You’ll also find me in drifts of bluebells, ox-eye daisies, poppies … or in a wildflower meadow. I’ll be totally lost in the moment especially shooting with a telescopic lens. Using a 200mm prime lens on a Canon 7d at f2.8 or f3.2 gives me a dream-like whimsical look.
The majority of my work is in colour and I try to capture interesting natural forms and texture in-camera. I’ve built up a nice collection of my own textures to add to my photos in post processing.
What’s the deciding factor between taking an extreme close-up, or a wider shot?
What shooting techniques do you use to achieve your recognisable style?
I’ll probably take both if I have a couple of lenses with me. I like to have a sense of place in my photos though it all depends on the background and the light. I’ll subconsciously be asking myself - does the background add to the story or does it distract from the subject? What’s at my feet …have I space to safety move with the prime without damaging other flowers?
I shoot using wide apertures as having a good bokeh in the background is so important to me. I also try to shoot through other plants so that I can get a dreamy blur /natural vignette around my subject. I’ve even been known to shoot through a hole in a plastic bag to get that foggy vignette ‘in camera’. Or shoot through a piece of square glass coaster attached to my high tech filter holder smeared with Vaseline for an impressionist look.
Processing images is often as important as taking them. Do you have any favourite techniques?
What kind of kit do you use? eg. lenses, accessories, lighting and non-photographic items. Are there any unusual lenses in your kit bag?
It really depends on the audience I’m producing the image for. When my photograph is used alongside a garden magazine article then very little is done to it.
For fine art I enjoy bringing them to life and letting my personality and vision permeate the images as I manipulate the pixels. I layer with textures to give a painterly feel that enhances the mood. If I want to create one of my ‘Pep Ventosa’ inspired impressionist images there could be 30-60 separate photos all stacked on top of each other at various opacities and blending modes.
Sometimes I’ll spend an entire evening artistically crafting just one image. Leave it a few days and then revisit it with the final edit.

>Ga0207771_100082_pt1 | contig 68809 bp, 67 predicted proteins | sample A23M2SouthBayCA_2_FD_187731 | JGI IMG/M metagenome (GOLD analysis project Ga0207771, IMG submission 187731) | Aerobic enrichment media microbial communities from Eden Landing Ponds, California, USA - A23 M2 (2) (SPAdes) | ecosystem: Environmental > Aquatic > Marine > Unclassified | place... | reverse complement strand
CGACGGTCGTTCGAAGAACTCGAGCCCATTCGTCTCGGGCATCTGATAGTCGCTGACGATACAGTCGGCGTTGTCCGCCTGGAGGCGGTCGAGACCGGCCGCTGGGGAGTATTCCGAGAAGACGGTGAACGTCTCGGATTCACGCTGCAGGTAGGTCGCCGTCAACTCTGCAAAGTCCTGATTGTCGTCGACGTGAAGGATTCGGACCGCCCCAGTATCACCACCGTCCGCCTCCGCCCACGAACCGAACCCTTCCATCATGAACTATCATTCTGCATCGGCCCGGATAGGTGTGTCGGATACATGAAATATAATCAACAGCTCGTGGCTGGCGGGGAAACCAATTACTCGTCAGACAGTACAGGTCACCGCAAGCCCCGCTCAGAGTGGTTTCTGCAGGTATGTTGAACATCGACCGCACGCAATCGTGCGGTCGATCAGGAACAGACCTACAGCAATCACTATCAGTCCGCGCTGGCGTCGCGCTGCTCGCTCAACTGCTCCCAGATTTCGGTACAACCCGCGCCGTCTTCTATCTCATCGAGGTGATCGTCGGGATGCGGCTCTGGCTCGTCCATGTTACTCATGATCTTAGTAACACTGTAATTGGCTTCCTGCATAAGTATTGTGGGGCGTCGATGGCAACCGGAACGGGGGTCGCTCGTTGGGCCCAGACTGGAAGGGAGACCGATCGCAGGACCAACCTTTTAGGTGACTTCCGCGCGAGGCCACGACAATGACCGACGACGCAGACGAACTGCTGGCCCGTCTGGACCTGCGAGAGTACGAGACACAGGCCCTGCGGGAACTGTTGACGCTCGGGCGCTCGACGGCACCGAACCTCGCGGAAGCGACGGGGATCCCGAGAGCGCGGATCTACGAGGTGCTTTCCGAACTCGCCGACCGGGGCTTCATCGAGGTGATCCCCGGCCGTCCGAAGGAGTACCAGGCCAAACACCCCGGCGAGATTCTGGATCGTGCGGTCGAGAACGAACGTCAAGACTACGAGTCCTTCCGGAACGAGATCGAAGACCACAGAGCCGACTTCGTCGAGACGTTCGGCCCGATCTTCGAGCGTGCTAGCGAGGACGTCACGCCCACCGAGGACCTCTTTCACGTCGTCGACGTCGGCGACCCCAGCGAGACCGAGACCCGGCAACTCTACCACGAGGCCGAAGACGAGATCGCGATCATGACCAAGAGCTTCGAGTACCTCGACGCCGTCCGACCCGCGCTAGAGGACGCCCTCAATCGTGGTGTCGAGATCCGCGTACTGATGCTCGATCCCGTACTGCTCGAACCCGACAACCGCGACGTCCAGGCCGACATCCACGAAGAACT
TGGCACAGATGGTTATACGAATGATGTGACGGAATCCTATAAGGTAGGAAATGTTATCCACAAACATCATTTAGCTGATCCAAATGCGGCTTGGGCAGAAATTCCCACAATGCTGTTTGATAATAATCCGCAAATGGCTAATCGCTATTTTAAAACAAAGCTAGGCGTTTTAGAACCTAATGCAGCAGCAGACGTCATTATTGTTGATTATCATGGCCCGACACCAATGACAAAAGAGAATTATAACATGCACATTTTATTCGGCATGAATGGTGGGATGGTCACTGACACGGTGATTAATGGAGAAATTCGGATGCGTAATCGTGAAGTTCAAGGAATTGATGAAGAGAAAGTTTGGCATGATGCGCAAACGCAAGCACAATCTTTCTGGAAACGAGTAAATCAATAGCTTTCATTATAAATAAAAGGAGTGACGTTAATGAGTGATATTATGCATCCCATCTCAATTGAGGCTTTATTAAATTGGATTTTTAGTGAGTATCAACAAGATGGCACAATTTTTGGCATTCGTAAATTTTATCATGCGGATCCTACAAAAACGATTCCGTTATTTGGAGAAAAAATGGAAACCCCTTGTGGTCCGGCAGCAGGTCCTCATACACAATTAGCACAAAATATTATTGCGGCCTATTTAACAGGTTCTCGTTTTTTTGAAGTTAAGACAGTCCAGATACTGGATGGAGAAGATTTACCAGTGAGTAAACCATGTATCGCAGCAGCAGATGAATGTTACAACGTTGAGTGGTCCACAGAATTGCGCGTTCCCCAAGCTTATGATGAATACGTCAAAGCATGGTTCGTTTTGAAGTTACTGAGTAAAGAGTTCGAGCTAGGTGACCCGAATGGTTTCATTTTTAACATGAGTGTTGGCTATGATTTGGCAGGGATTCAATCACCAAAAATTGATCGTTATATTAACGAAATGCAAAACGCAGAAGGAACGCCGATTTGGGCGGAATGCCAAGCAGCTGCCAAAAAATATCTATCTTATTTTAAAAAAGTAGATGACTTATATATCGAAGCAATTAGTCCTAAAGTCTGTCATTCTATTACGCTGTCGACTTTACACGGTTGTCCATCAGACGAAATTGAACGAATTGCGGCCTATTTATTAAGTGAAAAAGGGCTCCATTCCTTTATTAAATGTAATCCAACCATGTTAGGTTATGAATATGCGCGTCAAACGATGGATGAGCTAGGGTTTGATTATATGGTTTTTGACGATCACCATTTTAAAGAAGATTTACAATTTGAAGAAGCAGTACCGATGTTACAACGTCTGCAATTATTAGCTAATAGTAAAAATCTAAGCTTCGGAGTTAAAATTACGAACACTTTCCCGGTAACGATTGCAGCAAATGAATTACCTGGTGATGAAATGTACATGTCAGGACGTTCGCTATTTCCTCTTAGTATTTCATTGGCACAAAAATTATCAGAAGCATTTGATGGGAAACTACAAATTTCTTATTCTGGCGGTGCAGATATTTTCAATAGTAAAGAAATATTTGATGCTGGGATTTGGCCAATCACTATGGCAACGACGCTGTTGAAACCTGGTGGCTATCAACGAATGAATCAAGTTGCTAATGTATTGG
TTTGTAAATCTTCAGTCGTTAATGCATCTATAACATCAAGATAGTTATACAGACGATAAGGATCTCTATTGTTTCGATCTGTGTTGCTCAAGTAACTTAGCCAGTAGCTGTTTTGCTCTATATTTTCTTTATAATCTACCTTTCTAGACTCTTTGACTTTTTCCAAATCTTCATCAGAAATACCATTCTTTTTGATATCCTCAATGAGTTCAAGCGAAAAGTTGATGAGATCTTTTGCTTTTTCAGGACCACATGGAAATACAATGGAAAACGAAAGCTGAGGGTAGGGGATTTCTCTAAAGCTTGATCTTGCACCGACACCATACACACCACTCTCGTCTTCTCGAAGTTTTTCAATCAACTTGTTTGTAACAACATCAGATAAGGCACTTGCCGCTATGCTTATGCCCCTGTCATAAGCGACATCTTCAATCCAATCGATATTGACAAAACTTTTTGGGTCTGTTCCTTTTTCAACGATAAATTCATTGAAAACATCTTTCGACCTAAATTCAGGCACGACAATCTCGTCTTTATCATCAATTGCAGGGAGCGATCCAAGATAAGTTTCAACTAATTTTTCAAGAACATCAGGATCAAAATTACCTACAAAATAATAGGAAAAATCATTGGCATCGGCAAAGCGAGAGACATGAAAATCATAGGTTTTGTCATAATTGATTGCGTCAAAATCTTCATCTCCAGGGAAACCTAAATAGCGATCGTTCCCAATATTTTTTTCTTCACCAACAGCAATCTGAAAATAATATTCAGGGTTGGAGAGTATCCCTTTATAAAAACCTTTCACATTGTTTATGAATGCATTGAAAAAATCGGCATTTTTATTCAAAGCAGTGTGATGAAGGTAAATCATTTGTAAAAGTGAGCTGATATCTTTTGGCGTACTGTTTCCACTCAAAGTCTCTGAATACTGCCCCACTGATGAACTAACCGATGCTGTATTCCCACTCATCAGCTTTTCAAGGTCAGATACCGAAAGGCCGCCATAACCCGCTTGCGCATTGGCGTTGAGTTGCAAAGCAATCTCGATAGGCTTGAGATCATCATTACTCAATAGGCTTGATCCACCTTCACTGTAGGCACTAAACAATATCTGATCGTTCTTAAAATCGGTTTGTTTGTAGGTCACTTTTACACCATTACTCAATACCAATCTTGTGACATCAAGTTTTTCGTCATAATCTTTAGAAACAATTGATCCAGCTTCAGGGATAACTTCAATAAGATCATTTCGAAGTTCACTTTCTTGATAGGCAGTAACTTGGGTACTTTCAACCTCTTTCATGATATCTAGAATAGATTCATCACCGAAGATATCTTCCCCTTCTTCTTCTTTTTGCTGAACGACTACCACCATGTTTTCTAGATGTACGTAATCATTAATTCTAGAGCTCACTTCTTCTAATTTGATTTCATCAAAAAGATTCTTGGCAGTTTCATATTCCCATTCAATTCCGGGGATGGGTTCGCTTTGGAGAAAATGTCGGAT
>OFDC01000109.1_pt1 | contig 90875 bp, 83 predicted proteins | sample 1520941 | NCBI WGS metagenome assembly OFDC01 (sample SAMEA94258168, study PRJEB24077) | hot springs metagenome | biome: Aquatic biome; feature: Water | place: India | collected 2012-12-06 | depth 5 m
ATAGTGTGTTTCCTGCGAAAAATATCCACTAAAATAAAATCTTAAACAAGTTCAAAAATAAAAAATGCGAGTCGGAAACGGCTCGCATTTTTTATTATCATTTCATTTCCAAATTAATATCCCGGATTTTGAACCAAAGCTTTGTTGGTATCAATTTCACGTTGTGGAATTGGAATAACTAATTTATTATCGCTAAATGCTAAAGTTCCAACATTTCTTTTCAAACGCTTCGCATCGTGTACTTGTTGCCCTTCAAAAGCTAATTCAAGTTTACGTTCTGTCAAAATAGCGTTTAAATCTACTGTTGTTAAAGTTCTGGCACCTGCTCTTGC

I use a Canon 5d mark III and 7d, a manfrotto 190 tripod and mostly prime lenses. In my kit you’ll find a Canon EF 50mm f1.4, Tamron SP 90mm macro f2.8, Canon EF 200mm f2.8L II and Tokina 11-16mm f2.8. There’s also some lensbaby kit, kenko extension tubes, HiTech filter system and holder. There's also a speedlight …with a piece of transparent Ikea drawer liner wrapped around it to diffuse the light ever so softly. I’ve not yet been successful in bidding for a Helios vintage lens on ebay …maybe this year I’ll mange to get one. I also use Photoshop cs6 with many Topaz filters and Lightroom 5.
Lighting is extremely important for all types of photography, but with such delicate details flowers require an equally careful approach. How do you light subjects artificially? How do you control natural light?
If you could give the one piece of advice you wish you’d been told when you first started, what would that be?
I don’t use much artificial light unless I’m light painting flowers indoors using a torch; doing flower transparency with a light box; or using the speedlite off camera for fill-in flash.
I much prefer the natural light. I always use a reflector to direct the light onto my subject. Or use a homemade skim to diffuse any harsh light and shadows. I also use bamboo canes, clothes pegs and white sheets of lightly weaved fabric…horticultural fleece works great!
Invest in good glass from the outset. Scottish light is poor during the winter months; lenses with the capability of shooting at wide apertures in low light conditions are really worth saving up for.